How to guide on selecting lights based on lumens & Wattage
Have you ever walked into a room only to be greeted by a blinding darkness due to the dim lighting of the room? How about entering one, flicking the light switch on and being partially blinded by the strikingly bright light?
These are just some of the consequences you will have to face when designing false ceiling design for bedrooms, or illuminating a workplace if you do not invest in the right amount of light to brighten up a room.
The human eyes, just like our bellies have an appetite of their own which are fed by lumen, or light. Too much light and you will have eye strain, too little and it may be too hard to see, let alone function well.
Thankfully, at the advent of architectural lighting, we have found an easy and helpful way to help you calculate the perfect amount of light you need for a specific room -- the illumination meter!
Lumens and Watts: The Food and Energy of Light
The illumination meter, a tool specially designed by our company to help you gauge the perfect amount of lumen or watts needed to light up a room, functions much like a Lumen calculator. It takes into consideration how spacious the room is, the color of the walls where light bounces, as well as your preference for brightness and placement of light fixtures in the room itself. Thus, giving you a perfectly calibrated lighting source suited to all your architectural needs.
To further understand how a Lumen Calculator works, we must first understand what we are computing. Lumen is the Latin word for light. Naturally, the word is adapted into modern context as the measurement of light, or brightness of a light source.
However, notice when you are buying a light bulb, it is measured by Watts instead of Lumen. This is because Watts is derived from the name of James Watt, one of the inventors credited for discovering power. Thus, Watts is used to measure electrical frequencies. Hence, a LED wattage calculator measures how much electricity will be used by a particular amount of light. So, when you are buying a light bulb, you are not actually buying it for its brightness, but rather for how much electricity it can consume.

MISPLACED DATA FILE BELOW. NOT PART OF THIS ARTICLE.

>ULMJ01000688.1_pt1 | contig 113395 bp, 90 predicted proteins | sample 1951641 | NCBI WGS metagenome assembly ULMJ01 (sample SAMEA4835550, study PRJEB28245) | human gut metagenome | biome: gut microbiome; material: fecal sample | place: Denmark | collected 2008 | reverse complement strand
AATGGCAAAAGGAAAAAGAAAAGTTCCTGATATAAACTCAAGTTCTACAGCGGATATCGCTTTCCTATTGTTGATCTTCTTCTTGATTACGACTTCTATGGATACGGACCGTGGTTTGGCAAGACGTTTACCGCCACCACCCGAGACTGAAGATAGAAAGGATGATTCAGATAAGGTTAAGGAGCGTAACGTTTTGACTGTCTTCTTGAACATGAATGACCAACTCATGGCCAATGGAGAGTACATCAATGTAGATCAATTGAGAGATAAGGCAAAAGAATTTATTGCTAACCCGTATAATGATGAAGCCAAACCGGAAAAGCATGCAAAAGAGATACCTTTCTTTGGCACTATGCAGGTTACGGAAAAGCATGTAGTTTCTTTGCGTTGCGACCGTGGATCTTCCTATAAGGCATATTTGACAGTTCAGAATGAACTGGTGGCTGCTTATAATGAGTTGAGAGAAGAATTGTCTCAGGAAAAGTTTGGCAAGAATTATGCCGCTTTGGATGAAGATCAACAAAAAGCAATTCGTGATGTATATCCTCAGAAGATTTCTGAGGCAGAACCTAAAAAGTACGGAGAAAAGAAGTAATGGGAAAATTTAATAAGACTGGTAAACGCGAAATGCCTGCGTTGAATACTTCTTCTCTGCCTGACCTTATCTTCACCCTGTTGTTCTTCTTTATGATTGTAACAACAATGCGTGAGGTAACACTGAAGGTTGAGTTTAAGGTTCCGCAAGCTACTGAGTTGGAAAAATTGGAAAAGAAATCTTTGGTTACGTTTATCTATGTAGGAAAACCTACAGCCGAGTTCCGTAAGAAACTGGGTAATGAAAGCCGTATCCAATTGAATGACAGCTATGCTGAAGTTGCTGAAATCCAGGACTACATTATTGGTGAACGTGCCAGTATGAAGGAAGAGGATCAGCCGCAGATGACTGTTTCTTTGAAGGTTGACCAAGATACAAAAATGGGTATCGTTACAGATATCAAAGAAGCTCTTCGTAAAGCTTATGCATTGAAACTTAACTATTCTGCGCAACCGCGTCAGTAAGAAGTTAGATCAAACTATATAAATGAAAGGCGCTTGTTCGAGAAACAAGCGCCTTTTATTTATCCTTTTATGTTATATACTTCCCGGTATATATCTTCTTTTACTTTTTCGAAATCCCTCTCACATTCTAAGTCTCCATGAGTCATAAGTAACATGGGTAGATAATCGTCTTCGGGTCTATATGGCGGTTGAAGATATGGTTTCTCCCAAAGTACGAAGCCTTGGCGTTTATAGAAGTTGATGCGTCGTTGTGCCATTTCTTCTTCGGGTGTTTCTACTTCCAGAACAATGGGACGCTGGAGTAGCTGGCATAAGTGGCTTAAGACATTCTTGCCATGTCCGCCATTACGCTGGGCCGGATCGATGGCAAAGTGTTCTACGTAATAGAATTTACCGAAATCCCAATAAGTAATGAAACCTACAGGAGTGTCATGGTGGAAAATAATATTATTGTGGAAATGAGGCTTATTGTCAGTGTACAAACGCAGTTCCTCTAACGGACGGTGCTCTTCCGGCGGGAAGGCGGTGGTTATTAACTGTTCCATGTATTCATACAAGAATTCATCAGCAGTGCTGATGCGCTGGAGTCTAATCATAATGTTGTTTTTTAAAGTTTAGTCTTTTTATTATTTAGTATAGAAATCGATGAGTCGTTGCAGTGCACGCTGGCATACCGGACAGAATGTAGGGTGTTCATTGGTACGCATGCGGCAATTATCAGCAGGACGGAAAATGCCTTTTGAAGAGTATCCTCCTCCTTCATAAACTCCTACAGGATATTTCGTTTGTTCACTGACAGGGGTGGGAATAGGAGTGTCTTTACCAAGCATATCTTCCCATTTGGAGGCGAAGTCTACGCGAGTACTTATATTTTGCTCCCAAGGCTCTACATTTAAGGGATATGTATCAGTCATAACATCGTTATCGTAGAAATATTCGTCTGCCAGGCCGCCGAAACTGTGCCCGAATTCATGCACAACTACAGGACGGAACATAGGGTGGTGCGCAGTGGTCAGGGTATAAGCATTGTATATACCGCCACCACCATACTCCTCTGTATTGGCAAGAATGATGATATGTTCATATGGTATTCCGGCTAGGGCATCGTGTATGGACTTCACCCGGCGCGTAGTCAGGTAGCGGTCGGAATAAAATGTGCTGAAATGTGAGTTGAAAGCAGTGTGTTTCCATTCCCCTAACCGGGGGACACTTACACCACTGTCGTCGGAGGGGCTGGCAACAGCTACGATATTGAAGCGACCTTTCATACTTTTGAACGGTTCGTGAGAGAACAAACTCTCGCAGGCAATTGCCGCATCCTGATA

As a simple comparison, Lumen is like the food that you eat to have energy throughout the day, while watts is the energy that you get from food. The more food we eat, the more energy we have to burn. Consequently, the brighter the lumen of light we want, the higher the electrical consumption, or LED Wattage, it will be.
Wattage Equivalence: Even Light has “Food Groups”
While on the subject of food, it is best to remember that different food groups give you different levels of energy. As such, different kinds of light bulbs generate different amounts of power, too. Hence, a lumen calculator functions as a "food group" chart but for lights. This function is what we call a Wattage equivalence.
Just like there are different food groups -- fruits and veggies, meat, and carbs and calories -- there are also different kinds of light bulbs such as LED (Light-Emitting Diode), CFL (Compact Fluorescent Lamps), Incadenscent, and Halogen bulbs.
In food groups, if you want an energy level of 150 calories, it is equivalent to a plate of vegetables, but only a small bite if you will eat sugar and carbs. The same goes for light bulbs, if you want a brightness level of 1600 lumens, a halogen will cost you 78Watts, Incandescent bulbs is 100Watts, a CFL will give 23Watts only, while a LED one plays around 16 to 18Watts.
The Watts and Hows of the Illumination Meter!
Just like counting the calories of our food intake, the illumination meter is a tool that helps you compute how much lumen a certain room in your household or workplace needs. Typically, a larger room with dark colored walls would need as much architectural lighting as possible while a small room with brightly colored walls and huge open windows wouldn’t need as much.
In addition, lumen calculators such as our tool, computes how much wattage each light bulb would need to use in order to provide you with an adequate level of brightness. Thus, ensuring that you would not go beyond the required wattage necessary so that you may save up on electric consumption.